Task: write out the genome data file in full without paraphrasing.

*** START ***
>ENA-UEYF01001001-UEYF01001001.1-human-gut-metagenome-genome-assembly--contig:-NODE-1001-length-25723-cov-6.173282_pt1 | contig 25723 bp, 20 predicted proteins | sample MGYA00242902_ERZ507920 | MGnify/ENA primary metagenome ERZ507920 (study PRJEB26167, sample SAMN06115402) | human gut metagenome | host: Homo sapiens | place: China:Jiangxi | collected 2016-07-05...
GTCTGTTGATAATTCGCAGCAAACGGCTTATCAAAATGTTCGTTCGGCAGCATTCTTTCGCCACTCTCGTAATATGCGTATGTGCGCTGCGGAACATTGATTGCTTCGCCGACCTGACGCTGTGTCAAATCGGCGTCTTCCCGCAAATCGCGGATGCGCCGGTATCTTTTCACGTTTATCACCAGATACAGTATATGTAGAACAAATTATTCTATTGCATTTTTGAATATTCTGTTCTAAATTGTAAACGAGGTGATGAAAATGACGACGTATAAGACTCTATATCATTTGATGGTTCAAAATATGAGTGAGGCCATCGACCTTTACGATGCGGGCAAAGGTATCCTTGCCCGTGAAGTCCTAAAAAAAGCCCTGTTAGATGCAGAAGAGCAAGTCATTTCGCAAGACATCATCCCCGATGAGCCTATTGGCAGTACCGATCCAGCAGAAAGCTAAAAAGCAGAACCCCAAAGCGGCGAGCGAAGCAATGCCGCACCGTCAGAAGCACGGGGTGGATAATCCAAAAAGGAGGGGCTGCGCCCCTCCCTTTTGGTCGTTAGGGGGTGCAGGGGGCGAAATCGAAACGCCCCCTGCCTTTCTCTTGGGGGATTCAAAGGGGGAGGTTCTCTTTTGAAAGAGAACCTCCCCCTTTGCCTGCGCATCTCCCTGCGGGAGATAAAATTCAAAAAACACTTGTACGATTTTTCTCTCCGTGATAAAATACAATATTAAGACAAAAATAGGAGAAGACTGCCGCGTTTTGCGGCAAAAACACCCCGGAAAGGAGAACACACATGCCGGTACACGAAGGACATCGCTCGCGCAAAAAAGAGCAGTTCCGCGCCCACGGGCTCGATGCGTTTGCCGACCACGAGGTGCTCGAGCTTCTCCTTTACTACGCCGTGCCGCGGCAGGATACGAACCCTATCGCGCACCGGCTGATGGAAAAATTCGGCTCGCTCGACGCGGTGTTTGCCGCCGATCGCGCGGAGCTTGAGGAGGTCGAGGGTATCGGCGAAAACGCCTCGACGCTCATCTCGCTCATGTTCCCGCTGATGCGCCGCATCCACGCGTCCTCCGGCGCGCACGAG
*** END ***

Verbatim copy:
>ENA-UEYF01001001-UEYF01001001.1-human-gut-metagenome-genome-assembly--contig:-NODE-1001-length-25723-cov-6.173282_pt1 | contig 25723 bp, 20 predicted proteins | sample MGYA00242902_ERZ507920 | MGnify/ENA primary metagenome ERZ507920 (study PRJEB26167, sample SAMN06115402) | human gut metagenome | host: Homo sapiens | place: China:Jiangxi | collected 2016-07-05...
GTCTGTTGATAATTCGCAGCAAACGGCTTATCAAAATGTTCGTTCGGCAGCATTCTTTCGCCACTCTCGTAATATGCGTATGTGCGCTGCGGAACATTGATTGCTTCGCCGACCTGACGCTGTGTCAAATCGGCGTCTTCCCGCAAATCGCGGATGCGCCGGTATCTTTTCACGTTTATCACCAGATACAGTATATGTAGAACAAATTATTCTATTGCATTTTTGAATATTCTGTTCTAAATTGTAAACGAGGTGATGAAAATGACGACGTATAAGACTCTATATCATTTGATGGTTCAAAATATGAGTGAGGCCATCGACCTTTACGATGCGGGCAAAGGTATCCTTGCCCGTGAAGTCCTAAAAAAAGCCCTGTTAGATGCAGAAGAGCAAGTCATTTCGCAAGACATCATCCCCGATGAGCCTATTGGCAGTACCGATCCAGCAGAAAGCTAAAAAGCAGAACCCCAAAGCGGCGAGCGAAGCAATGCCGCACCGTCAGAAGCACGGGGTGGATAATCCAAAAAGGAGGGGCTGCGCCCCTCCCTTTTGGTCGTTAGGGGGTGCAGGGGGCGAAATCGAAACGCCCCCTGCCTTTCTCTTGGGGGATTCAAAGGGGGAGGTTCTCTTTTGAAAGAGAACCTCCCCCTTTGCCTGCGCATCTCCCTGCGGGAGATAAAATTCAAAAAACACTTGTACGATTTTTCTCTCCGTGATAAAATACAATATTAAGACAAAAATAGGAGAAGACTGCCGCGTTTTGCGGCAAAAACACCCCGGAAAGGAGAACACACATGCCGGTACACGAAGGACATCGCTCGCGCAAAAAAGAGCAGTTCCGCGCCCACGGGCTCGATGCGTTTGCCGACCACGAGGTGCTCGAGCTTCTCCTTTACTACGCCGTGCCGCGGCAGGATACGAACCCTATCGCGCACCGGCTGATGGAAAAATTCGGCTCGCTCGACGCGGTGTTTGCCGCCGATCGCGCGGAGCTTGAGGAGGTCGAGGGTATCGGCGAAAACGCCTCGACGCTCATCTCGCTCATGTTCCCGCTGATGCGCCGCATCCACGCGTCCTCCGGCGCGCACGAG